Directed by Mel Smith, starring Paul Kaye, James Cromwell, Vince Vaughn, Johnny Vegas, Alice Evans and Bernard Cribbins.
Certainly no easy feat, the stiff upper lip sport of lawn bowls is made to seem sexy and vibrant in 'Blackball'. And regardless of your expectations going in, it's hard to be disappointed by this slightly mad-cap, yet surprisingly true, tale - which ultimately boils down to rich versus poor.
Cliff 'Bad Boy' Starkey (Kaye) comes from the wrong side of town, the ultimate badly-dressed and unconcerned anti-hero that you've seen in other movies except here he is cleverly portrayed as a refreshing alternative to stereotype. He's not the kind of shrewdly marketed 'eye-candy' that you'd expect in such a film. Starkey has edge, and has it in abundance. What's more, he doesn't sell out in his journey to hero status.
Based on the true story of Griff Sanders, banned from competing in lawn bowls and representing his country in 1998, 'Blackball' pokes fun at one of Britain's stuffiest traditions. Refusing to wear the prescribed slacks when he struts his stuff on the perfectly manicured greens of Torquay Bowls Club is the least of Starkey's offences.
Writing derogatory comments on the captain's scorecard, drinking and eating on the green, Starkey begins by taking on the prissy rules of the local arena, before taking on the world. The story is a clichéd one - a young man pulling himself out of the gutter, to prove everyone wrong and break all the rules while doing so. But while it is far-fetched in its magnitude (Starkey becoming an international superstar), the delivery is impeccable with one laugh rolling into another.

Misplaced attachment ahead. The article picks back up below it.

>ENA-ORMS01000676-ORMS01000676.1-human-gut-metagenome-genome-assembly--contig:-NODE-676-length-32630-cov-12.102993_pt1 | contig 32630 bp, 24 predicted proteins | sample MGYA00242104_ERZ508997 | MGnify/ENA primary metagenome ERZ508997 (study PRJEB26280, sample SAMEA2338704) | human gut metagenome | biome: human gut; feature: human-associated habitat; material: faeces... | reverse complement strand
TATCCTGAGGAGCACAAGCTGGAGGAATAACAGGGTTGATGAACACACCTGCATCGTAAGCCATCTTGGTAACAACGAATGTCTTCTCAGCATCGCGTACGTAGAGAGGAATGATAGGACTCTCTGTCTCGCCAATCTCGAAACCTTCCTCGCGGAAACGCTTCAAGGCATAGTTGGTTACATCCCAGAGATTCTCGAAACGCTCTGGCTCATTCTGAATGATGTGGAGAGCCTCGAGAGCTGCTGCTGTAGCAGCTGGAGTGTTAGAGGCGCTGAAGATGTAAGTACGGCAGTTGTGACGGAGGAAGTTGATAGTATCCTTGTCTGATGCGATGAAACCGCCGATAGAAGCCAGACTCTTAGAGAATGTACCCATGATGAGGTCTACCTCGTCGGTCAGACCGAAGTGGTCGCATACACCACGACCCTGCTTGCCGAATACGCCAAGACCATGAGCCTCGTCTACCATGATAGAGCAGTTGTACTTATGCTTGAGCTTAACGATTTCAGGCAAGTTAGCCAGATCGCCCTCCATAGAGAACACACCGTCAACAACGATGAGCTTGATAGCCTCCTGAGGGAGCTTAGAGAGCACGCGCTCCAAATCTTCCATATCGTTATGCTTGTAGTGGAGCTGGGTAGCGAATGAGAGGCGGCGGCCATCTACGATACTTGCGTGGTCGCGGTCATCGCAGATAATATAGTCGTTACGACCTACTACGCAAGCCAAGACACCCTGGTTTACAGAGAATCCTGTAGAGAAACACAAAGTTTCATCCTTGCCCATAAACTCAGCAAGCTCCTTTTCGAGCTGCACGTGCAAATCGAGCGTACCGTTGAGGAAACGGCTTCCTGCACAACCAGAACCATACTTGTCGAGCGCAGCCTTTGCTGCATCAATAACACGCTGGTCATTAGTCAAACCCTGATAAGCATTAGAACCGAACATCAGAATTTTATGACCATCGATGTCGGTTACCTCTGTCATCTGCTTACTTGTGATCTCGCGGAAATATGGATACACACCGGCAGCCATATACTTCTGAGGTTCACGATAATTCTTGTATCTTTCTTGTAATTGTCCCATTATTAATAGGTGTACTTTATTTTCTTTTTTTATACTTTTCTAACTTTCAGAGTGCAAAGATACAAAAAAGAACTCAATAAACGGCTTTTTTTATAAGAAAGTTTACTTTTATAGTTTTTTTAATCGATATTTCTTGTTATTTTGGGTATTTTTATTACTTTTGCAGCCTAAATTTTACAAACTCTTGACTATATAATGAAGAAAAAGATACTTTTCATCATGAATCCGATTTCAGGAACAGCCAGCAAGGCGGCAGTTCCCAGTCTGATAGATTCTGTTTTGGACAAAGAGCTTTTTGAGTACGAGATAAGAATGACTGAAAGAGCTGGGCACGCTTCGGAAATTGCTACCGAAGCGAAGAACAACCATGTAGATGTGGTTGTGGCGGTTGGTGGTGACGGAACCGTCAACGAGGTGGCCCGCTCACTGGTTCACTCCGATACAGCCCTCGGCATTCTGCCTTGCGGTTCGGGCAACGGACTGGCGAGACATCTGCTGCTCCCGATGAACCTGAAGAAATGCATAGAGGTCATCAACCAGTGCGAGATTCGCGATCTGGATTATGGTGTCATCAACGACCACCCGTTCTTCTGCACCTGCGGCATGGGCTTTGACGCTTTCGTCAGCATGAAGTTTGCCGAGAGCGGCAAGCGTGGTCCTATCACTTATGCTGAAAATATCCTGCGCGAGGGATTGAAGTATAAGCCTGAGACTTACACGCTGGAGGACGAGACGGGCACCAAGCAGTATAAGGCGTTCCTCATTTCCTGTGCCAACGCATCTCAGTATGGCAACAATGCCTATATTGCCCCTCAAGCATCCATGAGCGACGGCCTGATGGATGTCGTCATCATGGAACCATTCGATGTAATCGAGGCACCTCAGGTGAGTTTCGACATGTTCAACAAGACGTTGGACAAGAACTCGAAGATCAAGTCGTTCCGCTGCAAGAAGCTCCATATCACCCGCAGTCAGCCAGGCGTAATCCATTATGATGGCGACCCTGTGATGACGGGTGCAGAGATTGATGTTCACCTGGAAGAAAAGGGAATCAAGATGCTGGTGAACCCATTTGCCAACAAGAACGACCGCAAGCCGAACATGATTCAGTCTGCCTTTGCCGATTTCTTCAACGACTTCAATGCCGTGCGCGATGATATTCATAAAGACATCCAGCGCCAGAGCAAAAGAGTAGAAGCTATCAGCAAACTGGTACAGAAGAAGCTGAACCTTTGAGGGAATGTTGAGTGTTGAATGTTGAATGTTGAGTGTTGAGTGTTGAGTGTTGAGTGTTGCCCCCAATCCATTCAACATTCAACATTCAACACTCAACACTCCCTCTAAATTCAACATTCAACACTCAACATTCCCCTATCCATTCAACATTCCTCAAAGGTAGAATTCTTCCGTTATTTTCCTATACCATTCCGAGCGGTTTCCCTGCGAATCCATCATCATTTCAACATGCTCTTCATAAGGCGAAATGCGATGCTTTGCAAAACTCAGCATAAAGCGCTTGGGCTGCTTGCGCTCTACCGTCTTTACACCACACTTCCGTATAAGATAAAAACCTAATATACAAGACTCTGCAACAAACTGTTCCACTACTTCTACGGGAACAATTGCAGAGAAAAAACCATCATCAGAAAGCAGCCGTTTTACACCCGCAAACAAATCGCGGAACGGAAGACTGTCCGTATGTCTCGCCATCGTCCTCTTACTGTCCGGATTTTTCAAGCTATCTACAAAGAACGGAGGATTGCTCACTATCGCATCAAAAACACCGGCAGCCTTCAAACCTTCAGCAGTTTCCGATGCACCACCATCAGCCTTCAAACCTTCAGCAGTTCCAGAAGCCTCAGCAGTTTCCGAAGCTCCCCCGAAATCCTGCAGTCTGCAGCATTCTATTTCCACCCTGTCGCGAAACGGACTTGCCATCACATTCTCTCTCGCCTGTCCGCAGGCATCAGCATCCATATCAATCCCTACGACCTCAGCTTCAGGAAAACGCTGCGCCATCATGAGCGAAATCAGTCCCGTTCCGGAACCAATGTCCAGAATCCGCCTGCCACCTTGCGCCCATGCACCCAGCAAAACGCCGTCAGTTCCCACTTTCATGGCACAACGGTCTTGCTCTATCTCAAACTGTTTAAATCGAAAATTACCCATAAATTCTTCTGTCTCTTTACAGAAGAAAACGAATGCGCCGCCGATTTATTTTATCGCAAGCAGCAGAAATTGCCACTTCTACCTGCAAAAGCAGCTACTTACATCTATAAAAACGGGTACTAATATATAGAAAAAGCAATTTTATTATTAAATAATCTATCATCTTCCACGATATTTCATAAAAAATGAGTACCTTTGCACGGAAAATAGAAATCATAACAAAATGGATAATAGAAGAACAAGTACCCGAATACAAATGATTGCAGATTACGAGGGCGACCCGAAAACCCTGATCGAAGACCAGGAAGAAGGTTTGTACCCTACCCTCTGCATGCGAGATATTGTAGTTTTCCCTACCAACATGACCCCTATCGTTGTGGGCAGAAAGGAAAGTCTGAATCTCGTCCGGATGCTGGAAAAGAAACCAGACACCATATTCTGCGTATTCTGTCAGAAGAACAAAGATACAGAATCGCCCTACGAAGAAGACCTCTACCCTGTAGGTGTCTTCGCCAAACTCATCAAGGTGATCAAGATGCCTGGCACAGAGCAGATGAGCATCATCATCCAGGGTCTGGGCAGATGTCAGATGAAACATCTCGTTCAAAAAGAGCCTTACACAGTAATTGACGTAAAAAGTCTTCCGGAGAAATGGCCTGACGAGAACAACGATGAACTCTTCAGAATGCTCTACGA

As every good struggle needs a devil's advocate, Richard Speight (Cromwell) is the stern champion of the bowls club, whose resistance provides the main thrust of the plot. Throw in a topsy-turvy love story where Starkey crosses over to the posh side of town to try and win the heart of Speight's daughter (Evans) and you've got all the ingredients of a comic rollercoaster.
In their sidekick roles, Johnny Vegas (Starkey's best mate) and Bernard Cribbins (his persecuted granddad) steal the show in some hilarious scenes, as they try to keep the unlikely hero's feet firmly on the ground.
End to end, 'Blackball' delivers quirky one-liners and moves along at a pace that wraps you up in the upbeat story, aided by an excellent soundtrack. Part of its appeal is that, like 'The Full Monty', 'Blackball' is more about real-life than it is about big budget Hollywood and all the trappings. It is a simple, superbly dramatised, story about a real working-class British lad, who wants to teach the upper-class a thing or two and does so convincingly.